We are happy to announce UC’s new open access agreement with the Biochemical Society / Portland Press.

This agreement includes open access publishing in the Biochemical Society / Portland Press’s five hybrid (subscription-based) journals and two open access journals for UCSC authors.

Under a multipayer model, authors who choose to publish open access with this publisher will automatically have the first $1,000 of the Article Processing Charge (APC) covered by the University of California libraries. Authors have two options for covering the remainder:

  • If authors have grant funds, they will be asked to contribute for the remainder of the APC to contribute to help make open access sustainable for the university.
  • When authors do not have grant funds, the UC libraries will cover the remainder of the APC, which we welcome authors to take us up on.

Those choices must be selected in the Biochemical Society / Portland Press’s payment processing system, CCC RightsLink. Alternatively, authors may opt out and publish traditionally.

Authors must be affiliated with UCSC, be the corresponding author, and publish open access to use this agreement. Please see the FAQ for more details.

UC has shifted its investment from paying to read Biochemical Society / Portland Press journals to paying based on UC authors publishing in Biochemical Society / Portland Press journals, with reading still included. Cost controls have been put in place so that the total owed by UC in any year of the agreement is capped, and APC rates will remain the same throughout the term of the agreement.

Please reach out to research@library.ucsc.edu with any questions. 

January 13, 2022

CART Fellow Jazmin Benton (PhD student in Visual Studies) created a digital exhibition titled "See you when I see you...": Black Student Life at UCSC 1965-present, which showcases the many experiences of Black students at UC Santa Cruz from its establishment in 1965 through the present day. Benton spent dozens of hours leafing through archival collections including the J. Herman Blake papers, Merrill College records, and unprocessed university archives and ephemera, finding flyers, reports, photographs, and firsthand accounts of how Black students have experienced the campus and how the campus has responded (or not responded) to their needs.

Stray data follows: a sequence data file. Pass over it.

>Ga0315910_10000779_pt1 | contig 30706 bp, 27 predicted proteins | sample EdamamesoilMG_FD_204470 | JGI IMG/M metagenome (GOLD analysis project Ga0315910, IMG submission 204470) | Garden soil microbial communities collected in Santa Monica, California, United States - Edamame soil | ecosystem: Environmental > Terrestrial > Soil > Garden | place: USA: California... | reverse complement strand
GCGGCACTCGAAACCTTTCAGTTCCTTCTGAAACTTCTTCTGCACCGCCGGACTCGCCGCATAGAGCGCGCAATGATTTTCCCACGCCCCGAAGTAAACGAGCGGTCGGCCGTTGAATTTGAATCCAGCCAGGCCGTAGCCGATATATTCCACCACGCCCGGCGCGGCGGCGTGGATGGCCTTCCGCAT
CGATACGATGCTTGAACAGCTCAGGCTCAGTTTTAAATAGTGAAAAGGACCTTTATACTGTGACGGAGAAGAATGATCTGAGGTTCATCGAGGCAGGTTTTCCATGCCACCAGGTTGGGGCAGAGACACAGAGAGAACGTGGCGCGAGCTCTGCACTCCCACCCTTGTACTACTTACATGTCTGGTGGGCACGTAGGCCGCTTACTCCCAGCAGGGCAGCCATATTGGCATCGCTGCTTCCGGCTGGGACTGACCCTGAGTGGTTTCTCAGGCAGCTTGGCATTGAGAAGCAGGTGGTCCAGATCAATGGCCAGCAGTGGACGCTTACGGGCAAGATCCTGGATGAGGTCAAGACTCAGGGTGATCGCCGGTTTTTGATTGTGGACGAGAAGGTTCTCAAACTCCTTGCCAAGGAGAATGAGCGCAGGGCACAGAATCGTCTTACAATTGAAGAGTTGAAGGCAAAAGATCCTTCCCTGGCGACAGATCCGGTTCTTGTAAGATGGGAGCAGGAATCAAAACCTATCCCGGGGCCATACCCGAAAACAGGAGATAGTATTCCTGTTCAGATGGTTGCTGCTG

In Benton's own words:

As this exhibition shows, official reports and initiatives from UCSC crop up repeatedly. Recruitment and retention efforts cycle through, failing to address the daily realities of Black life on UCSC’s campus. Black students throughout the years have faced similar barriers since the first handful of us were admitted. The narratives and documents listed here will show how students were subjected to conditions such as being the only Black student in their classes, not having the resources available to center their work around Blackness, and no recourse available when faced with racist behavior.